A Better Grip on Life with Robotics
For people who have lost mobility in their hands and arms, simple tasks such as opening a refrigerator or picking up a glass can seem impossible. One powerful solution, Susan E. Fasoli, ScD, OTR/L, says, is robot-assisted therapy.
“I’ve always been interested in trying to identify therapy interventions that are most effective in helping people with stroke recover movement,” Fasoli, an associate professor of occupational therapy at the MGH Institute since 2014, says of her work.
Another robot is an exoskeleton that’s strapped onto a patient’s arm and looks like half of a health club’s upper body weight machine. It also connects to a monitor featuring games that prompt patients to move their weaker arm and hand after stroke. These are not the kind of flashy robots one might see in Hollywood. Picture instead a machine that looks like a high-tech armrest and a set of finger levers. The levers are connected to a monitor that displays video games. Playing these games helps patients work on the isolated finger movements it takes to do routine tasks like type at a keyboard or grip a pencil.
What makes robotic therapy unique is its ability to provide highly repetitive movement therapy. Patients can complete up to 1,000 movements in an hour-long therapy session, far more than during traditional therapy. Robots can support the weight of a patient’s arm or assist with motion, making it easier to practice. And, like their movie-star cousins, therapeutic robots have a fun factor: their video games are motivating and help patients focus on accomplishments instead of doubts. “The goal isn’t just to reduce motor impairment,” says Fasoli. “The goal is to increase function.”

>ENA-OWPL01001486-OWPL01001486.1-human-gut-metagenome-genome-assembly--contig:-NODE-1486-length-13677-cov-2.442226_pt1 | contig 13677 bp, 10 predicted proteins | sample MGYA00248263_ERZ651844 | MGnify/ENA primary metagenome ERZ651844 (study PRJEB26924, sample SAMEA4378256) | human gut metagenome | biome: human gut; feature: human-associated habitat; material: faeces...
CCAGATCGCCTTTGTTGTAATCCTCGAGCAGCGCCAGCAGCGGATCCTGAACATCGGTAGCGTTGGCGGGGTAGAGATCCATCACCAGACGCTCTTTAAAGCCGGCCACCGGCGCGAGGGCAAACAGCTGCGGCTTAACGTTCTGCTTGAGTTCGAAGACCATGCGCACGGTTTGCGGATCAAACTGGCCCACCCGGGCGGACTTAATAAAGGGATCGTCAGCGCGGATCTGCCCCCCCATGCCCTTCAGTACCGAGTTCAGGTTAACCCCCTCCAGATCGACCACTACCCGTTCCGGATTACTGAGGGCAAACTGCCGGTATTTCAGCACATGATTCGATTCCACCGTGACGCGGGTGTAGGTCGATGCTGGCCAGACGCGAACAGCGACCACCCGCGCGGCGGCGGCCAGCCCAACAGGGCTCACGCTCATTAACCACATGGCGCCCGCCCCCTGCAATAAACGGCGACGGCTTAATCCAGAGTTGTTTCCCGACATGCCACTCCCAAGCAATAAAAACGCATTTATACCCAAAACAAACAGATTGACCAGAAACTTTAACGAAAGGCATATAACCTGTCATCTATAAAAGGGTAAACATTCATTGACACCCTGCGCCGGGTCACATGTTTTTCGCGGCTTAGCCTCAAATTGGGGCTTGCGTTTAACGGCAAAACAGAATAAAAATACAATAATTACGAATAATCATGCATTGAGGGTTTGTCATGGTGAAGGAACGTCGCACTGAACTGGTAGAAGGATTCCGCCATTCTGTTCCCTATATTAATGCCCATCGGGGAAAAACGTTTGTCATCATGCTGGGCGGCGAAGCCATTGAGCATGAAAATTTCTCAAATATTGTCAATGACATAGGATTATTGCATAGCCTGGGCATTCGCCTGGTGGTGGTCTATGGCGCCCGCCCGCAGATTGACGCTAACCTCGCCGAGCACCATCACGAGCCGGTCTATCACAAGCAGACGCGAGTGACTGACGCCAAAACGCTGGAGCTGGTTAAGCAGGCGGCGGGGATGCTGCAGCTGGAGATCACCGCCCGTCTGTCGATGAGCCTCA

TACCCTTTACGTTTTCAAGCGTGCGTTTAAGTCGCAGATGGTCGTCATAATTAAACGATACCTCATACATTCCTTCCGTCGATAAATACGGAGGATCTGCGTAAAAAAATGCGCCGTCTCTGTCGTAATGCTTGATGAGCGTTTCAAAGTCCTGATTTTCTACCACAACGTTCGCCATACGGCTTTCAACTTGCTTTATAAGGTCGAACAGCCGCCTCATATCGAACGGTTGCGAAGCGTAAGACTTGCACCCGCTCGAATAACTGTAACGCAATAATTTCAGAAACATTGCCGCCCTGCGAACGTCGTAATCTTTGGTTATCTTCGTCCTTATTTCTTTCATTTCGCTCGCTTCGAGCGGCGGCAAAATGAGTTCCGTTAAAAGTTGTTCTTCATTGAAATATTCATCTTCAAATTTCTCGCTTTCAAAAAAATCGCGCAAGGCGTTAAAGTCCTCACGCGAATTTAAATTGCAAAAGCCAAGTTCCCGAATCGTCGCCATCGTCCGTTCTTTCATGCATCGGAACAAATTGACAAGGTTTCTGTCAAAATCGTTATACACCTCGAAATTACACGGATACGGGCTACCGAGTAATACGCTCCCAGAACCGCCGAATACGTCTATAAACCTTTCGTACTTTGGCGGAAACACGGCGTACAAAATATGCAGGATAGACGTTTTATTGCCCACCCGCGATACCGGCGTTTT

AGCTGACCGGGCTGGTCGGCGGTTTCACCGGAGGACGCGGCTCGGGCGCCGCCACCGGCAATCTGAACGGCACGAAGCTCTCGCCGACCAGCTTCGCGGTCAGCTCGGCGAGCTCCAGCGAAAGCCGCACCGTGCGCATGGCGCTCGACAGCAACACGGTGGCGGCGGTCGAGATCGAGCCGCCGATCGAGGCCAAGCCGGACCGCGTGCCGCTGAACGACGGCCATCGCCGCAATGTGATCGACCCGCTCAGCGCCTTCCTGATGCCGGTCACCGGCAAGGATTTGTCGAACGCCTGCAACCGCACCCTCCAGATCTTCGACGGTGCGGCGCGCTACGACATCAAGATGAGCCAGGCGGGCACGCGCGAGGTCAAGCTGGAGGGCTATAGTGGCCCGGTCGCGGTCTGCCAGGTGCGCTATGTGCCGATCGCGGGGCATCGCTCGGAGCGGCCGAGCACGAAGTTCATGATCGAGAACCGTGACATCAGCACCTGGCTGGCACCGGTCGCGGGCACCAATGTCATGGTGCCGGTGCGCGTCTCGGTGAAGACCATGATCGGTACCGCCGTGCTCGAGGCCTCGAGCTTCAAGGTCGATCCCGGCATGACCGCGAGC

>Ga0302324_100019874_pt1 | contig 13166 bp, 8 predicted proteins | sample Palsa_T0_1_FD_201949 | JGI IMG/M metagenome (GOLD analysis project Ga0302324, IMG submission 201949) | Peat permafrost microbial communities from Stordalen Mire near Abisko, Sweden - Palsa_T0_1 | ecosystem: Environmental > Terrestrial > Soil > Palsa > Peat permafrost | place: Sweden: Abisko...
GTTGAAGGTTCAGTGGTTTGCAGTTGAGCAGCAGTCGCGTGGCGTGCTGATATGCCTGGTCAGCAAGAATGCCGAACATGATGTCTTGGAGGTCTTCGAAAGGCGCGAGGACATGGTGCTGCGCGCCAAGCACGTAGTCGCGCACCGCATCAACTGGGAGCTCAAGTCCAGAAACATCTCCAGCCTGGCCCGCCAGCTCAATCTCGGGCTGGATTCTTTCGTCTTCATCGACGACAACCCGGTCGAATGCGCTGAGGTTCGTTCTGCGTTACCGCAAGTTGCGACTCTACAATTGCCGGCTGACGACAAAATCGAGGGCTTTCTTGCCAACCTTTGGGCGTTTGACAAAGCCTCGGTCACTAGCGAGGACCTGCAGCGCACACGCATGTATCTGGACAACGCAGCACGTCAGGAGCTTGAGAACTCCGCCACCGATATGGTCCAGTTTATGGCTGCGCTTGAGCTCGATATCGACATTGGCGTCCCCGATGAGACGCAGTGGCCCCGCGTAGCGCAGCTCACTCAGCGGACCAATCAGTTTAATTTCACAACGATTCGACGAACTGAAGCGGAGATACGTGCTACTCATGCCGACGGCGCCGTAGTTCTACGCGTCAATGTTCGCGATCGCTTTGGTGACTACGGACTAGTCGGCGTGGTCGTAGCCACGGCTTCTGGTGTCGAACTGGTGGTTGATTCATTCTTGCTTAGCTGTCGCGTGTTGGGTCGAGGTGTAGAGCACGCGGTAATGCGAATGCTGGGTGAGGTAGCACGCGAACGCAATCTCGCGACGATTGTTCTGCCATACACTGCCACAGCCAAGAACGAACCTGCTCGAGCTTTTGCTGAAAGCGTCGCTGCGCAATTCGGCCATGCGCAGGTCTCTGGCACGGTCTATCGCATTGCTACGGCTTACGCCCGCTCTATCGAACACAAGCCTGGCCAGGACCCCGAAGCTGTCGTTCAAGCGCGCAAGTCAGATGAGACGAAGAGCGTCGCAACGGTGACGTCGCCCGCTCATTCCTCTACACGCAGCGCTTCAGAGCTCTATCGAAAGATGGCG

Fasoli currently is conducting a robotic therapy pilot study at Spaulding Rehabilitation Hospital, funded by an MGH Institute faculty research fellowship grant. In addition to receiving intensive robot therapy, participants are taught to use cognitive strategies, like problem solving and guided discovery, to improve use of their weaker arm and hand during everyday activities, like opening a door or grasping a cup handle. “Our initial findings suggest that this combined treatment approach has great potential to improve participant outcomes and optimize functional use of the weaker arm at home and in the community after a stroke,” she says. Fasoli’s work has not gone unnoticed. This past fall, she received the Catherine Anne Trombly Award for Contribution to Occupational Therapy Education and Research from the Massachusetts Association for Occupational Therapy, given to “an exceptional occupational therapy educator and/or researcher who has made outstanding contributions to the profession.” She also was a faculty member and speaker at the International Symposium on Wearable & Rehabilitation Robotics in Houston, and presented in February at the World Congress of Neurorehabilitation in Mumbai India. But the real satisfaction, she says, comes from patient responses.
“I often hear from them that they go home, use the problem-solving strategies we’ve practiced when using their weaker arm, and tell me, ‘I had no idea I could do that’,” Fasoli says. “It’s such a great feeling to know that they’re more satisfied with their performance and better able to accomplish activities that are important in their lives.”